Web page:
Prosecutors clear hurdle in active-shooter case in Warren County

Expert: Mohammed Laghaoui suffers from psychotic delusional disorderJudge: Still competent to stand trial

This newspaper has been covering this case since the active shooter incident in June. We will continue to follow the trial and other developments.

Prosecutors cleared a hurdle Wednesday in efforts to bring to trial the man accused of wounding his father and a sheriff’s deputy during an active-shooter incident in June in Warren County.

Judge Michael Gilb ruled that Mohammed Laghaoui’s lawyer had failed to prove he was incompetent to stand trial although an expert hired to examine Laghaoui said he suffered from a “psychotic delusional disorder” that renders him unable to assist in his defense.

Laghaoui, 19, will remain in the county jail on $2 million bond, charged with attempted murder and felonious assault, attempted felonious assault, domestic violence, tampering with evidence and improperly discharging a firearm into a habitation.

The charges all stem from a June 9 incident during which he is accused of wounding his father and Deputy Katie Barnes during a shooting spree that also prompted a lockdown of the Landen area while authorities hunted for him.

In addition to defense efforts to prove him incompetent for trial or insane at the time of the incident, prosecutors were faced with proceeding without the automatic rifle allegedly used in the incident, despite extended searches by divers and a special team brought in from Illinois.

Also, a key witness was indicted for forgery and receiving stolen property in an unrelated case.

On Wednesday, Gilb ordered next that Laghaoui’s sanity at the time of the incident be evaluated to see if he could still be found not guilty by reason of insanity, despite the ruling on mental competency to stand trial.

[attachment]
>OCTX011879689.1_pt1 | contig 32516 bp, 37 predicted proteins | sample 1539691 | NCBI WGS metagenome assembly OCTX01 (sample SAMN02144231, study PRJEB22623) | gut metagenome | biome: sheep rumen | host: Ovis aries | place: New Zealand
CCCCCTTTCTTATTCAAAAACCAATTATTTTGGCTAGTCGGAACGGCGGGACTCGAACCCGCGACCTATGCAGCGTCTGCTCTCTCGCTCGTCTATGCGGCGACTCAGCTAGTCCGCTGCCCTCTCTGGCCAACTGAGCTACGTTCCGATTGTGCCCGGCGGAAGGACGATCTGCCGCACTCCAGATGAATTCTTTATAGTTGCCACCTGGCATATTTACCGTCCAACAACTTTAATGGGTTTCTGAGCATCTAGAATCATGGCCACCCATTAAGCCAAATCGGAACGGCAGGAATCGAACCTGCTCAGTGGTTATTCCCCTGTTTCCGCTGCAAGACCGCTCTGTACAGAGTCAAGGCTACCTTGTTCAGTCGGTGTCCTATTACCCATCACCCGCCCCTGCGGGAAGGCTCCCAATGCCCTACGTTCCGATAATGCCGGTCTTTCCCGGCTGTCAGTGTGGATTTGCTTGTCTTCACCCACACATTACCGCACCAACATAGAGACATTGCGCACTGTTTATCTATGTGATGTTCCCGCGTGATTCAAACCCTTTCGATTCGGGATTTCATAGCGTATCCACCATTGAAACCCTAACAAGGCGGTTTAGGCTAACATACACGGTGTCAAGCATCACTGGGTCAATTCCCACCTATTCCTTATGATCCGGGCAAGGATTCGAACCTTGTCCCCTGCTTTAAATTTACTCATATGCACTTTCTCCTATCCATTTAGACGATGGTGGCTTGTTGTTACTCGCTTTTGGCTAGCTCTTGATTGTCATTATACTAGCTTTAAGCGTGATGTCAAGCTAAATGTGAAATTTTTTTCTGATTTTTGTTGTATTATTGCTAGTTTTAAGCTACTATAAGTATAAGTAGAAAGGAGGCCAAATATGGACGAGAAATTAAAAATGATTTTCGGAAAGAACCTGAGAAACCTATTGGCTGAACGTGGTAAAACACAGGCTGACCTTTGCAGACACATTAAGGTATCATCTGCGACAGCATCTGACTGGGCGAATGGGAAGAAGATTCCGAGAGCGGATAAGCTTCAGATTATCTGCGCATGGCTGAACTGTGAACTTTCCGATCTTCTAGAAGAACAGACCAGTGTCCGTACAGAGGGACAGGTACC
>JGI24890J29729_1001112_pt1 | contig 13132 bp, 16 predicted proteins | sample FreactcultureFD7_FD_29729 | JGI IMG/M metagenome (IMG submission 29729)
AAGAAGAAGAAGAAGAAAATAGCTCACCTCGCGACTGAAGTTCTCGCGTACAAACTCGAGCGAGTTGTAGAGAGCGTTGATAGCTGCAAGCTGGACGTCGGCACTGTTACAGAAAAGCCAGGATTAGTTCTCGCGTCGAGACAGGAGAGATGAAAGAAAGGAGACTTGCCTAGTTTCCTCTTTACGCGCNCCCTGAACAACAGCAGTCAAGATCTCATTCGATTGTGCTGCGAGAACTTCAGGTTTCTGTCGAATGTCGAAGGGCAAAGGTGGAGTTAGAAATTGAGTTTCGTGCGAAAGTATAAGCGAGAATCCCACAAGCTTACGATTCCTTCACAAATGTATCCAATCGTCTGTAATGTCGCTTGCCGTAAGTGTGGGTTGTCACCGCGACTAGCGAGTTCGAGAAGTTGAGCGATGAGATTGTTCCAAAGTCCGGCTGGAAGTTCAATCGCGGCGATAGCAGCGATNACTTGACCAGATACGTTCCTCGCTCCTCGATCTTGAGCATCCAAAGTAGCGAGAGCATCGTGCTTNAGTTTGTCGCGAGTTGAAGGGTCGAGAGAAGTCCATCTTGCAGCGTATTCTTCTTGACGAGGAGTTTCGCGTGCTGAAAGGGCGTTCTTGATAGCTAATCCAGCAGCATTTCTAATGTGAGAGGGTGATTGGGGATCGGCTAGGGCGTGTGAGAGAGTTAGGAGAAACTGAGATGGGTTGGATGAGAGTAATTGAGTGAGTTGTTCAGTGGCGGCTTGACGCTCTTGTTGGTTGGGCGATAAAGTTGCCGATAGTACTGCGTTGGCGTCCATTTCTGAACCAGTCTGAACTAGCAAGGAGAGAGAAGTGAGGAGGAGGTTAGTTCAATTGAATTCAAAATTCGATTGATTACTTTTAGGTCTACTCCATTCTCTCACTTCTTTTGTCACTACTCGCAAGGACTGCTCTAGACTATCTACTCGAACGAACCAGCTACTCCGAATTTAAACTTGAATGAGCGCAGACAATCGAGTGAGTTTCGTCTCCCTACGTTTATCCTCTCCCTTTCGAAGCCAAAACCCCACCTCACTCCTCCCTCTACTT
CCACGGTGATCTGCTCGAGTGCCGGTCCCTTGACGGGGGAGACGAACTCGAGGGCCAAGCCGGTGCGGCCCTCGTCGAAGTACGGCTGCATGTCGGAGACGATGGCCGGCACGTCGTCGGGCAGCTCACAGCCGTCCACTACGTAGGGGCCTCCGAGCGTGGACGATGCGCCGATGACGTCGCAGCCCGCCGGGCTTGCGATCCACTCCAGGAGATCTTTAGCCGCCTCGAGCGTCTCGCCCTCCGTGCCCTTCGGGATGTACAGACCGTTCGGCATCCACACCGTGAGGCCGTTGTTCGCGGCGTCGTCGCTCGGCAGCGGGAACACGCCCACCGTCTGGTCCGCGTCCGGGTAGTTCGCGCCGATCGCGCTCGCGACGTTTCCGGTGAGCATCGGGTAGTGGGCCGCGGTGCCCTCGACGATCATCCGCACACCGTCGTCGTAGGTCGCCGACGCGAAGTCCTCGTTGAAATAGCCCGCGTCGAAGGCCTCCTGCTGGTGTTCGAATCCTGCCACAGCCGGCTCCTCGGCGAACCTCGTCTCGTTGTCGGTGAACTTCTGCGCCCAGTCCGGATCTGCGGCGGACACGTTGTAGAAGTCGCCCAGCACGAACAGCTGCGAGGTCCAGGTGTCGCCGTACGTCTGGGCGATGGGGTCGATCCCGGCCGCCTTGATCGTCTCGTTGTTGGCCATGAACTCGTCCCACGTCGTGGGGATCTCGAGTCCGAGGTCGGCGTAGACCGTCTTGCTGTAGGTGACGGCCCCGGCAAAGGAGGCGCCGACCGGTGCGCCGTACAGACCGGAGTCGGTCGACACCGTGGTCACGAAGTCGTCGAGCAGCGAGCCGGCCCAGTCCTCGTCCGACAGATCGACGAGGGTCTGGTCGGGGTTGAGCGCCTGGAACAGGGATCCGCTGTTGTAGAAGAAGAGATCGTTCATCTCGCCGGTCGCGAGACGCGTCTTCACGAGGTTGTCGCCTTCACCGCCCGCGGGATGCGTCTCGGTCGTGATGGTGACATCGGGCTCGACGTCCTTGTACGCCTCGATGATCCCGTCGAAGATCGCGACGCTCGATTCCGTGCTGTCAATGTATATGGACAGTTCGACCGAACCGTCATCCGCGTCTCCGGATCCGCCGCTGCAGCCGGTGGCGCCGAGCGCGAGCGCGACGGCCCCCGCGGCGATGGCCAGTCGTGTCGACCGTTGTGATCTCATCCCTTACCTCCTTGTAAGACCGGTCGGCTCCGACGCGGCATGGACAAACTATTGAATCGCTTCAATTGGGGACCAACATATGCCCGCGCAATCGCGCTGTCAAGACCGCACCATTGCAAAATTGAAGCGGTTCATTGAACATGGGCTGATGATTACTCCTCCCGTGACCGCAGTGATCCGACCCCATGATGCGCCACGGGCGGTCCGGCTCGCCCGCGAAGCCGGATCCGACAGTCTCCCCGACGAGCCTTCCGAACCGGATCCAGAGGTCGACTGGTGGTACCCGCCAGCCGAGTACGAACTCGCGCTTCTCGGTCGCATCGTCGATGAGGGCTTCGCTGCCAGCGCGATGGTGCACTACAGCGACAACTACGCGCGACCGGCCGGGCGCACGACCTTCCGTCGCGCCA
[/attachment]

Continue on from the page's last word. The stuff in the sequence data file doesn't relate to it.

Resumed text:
During the hearing, Jennifer O’Donnell, a forensic psychologist, said her opinion was that Laghaoui, 19, would be unable to assist in his defense due to mental problems.

O’Donnell said Laghaoui’s mental condition began deteriorating in 2015 and he left public school in Butler County.

At one point, Laghaoui became convinced he had a snake inside of him, but left a hospital where he was taken for scans before any tests could be done, O’Donnell said.

Laghaoui’s parents said he exhibited other bizarre behaviors. At one point, he insisted on moving to Austria, but returned after two days, according to O’Donnell.

“I came away feeling this was an individual who was very tense, somewhat angry and trying to keep it all together,” she said.

But O’Donnell said Laghaoui understood the charges against him and the potential prison term he faced.

Assistant County Prosecutor Travis Vieux challenged O’Donnell, noting some teenagers are commonly known to withdraw and exhibit some of the other behaviors attributed to Laghaoui.

Vieux also noted O’Donnell interviewed Laghaoui just once for about an hour. He pointed out Laghaoui used marijuana, possibly explaining some of his actions, and connected the snake episode to drugs Laghaoui was given at a concert.

“That in itself is not a basis for a severe mental illness,” Vieux said.